LOS ANGELES ? On August 24, the Ninth Circuit Court of Appeals granted asylum to Geovani Hernandez-Montiel. After being expelled from school, beaten by a mob and sexually assaulted by police in his Mexican homeland, the 21-year-old gay man sought asylum in the United States. The Board of Immigration Appeals (BIA) rejected Hernandez-Montiel's asylum claim, stating that he was persecuted for his effeminate appearance and characteristics, not his sexual orientation. The ACLU of Southern California and other civil rights groups filed an amicus brief on the Hernandez-Montiel's behalf.

The unanimous decision from the Ninth Circuit Court of Appeals orders the U.S. government to grant asylum to Geovanni Hernandez-Montiel. The case is Hernandez- Montiel v. INS, No. 98-70582 (August 24, 2000).

The Ninth Circuit sharply criticized the BIA's view that Hernandez-Montiel was persecuted for his appearance and conduct, not for his sexual identity. The Court stated that a person should not be required to hide or change characteristics that are "inherent is his identity" to avoid political persecution.

"The position of the Board of Immigration Appeals was analagous to saying to a Jewish person who experiences discrimination, 'You weren't persecuted for being Jewish ? you were persecuted for wearing a yarmulke,'" said Martha Matthews, the David Bohnett Staff Attorney at the ACLU of Southern California. "It's an absurd distinction that opens the door for bigotry, and the Ninth Circuit Court of Appeals rightly rejected it."

"This ruling," said Matthews, "signals that persecution based on the way a person expresses his or her sexual identity or gender cannot be meaningfully or fairly distinguished from persecution based on sexual identity itself. A person's identity and self-expression are deeply and irrevocably connected."

"In Mexico, if a man has an effeminate appearance, voice, or mannerisms, everyone considers him gay beyond a shadow of a doubt," said Lambda Legal Defense Fund Supervising Attorney Jon W. Davidson. "The government cannot ask someone like Hernandez-Montiel to change his appearance, habits, voice and mannerisms so that people do not associate his appearance with his sexual orientation."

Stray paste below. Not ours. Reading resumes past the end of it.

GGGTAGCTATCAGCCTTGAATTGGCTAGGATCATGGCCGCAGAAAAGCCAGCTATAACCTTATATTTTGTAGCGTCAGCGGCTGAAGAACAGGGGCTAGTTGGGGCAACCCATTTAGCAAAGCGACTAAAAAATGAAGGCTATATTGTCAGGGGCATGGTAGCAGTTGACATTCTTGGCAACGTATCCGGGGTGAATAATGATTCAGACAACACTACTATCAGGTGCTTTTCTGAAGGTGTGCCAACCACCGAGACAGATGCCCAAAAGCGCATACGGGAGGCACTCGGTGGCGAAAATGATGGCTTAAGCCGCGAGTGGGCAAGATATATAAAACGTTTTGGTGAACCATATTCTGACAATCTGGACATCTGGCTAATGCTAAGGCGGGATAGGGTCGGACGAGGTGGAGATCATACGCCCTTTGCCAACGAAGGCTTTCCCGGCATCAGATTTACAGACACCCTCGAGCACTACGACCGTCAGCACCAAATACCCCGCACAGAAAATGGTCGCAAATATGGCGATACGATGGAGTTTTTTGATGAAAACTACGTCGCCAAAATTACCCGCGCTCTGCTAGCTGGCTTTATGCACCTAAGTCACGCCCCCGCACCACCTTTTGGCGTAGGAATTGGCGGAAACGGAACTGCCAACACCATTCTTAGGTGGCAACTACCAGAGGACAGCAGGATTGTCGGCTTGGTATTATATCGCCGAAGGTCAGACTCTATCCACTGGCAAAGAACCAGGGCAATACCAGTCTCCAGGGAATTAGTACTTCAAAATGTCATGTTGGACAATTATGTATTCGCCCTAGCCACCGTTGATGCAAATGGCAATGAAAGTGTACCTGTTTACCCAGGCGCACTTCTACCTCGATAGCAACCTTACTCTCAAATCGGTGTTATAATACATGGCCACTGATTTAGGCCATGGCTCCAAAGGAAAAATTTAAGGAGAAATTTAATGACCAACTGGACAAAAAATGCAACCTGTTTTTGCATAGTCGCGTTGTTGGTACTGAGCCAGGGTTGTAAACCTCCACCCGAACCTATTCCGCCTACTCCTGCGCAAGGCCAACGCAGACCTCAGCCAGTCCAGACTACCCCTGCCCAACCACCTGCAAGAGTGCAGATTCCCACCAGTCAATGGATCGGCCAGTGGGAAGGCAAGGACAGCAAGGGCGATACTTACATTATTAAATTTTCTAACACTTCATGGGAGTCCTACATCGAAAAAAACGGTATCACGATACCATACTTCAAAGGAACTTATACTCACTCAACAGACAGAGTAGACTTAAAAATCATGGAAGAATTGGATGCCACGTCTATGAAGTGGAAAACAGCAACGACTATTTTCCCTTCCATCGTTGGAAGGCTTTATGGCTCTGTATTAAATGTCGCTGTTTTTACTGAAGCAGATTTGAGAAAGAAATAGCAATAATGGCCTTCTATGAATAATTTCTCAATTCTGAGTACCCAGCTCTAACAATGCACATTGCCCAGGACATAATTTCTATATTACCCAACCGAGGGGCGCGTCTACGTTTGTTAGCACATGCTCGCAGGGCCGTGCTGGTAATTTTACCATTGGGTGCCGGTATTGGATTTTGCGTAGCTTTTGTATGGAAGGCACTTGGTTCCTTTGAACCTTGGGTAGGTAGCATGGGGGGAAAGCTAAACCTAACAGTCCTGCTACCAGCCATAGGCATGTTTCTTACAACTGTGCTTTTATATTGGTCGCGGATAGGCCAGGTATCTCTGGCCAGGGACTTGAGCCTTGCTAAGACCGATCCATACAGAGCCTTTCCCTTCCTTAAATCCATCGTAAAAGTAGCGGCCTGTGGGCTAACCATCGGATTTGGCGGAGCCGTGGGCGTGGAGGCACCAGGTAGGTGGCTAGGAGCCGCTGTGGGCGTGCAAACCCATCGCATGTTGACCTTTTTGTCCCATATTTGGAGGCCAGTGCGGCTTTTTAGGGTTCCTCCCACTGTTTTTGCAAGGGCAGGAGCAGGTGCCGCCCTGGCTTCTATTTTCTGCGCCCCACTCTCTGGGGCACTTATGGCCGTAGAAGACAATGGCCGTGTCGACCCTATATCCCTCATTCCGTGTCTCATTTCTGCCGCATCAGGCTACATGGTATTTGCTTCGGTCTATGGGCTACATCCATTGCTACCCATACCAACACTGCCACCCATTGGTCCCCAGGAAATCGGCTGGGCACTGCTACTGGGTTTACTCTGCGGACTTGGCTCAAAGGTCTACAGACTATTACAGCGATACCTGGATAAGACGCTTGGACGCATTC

Writing for the panel of three judges, Judge A. Wallace Tashima said, "We conclude as a matter of law that gay men with female sexual identities in Mexico constitute a 'particular social group' and that Geovanni is a member of that group. His female sexual identity is immutable because it is inherent in his identity; in any event, he should not be required to change it.

Geovanni suffered past persecution and has a well-founded fear of future persecution if he were forced to return to Mexico."

"This is a groundbreaking decision," said Shannon Minter, staff attorney with the National Center for Lesbian Rights. "It is the first time a federal court has affirmed that persecution on the basis of sexual orientation is a basis for receiving asylum under U.S. law. It is also a powerful recognition of the links between sexual orientation and gender identity.

The State Department has identified Mexico as one of the countries where gay men and lesbians are very likely to be victims of violence. Effeminate gay men in particular are singled out for ostracization and anti-gay abuse in Mexico. While the U.S. government has granted asylum on the basis of sexual orientation since 1990, the BIA refused to extend this protection to Hernandez-Montiel on the grounds that he could avoid persecution by changing his effeminate appearance and mannerisms.

The ACLU of Southern California was joined by Lambda Legal Defense and Education Fund, the International Gay and Lesbian Human Rights Commission, and the National Center for Lesbian Rights in filing the amicus brief on Hernandez-Montiel's behalf.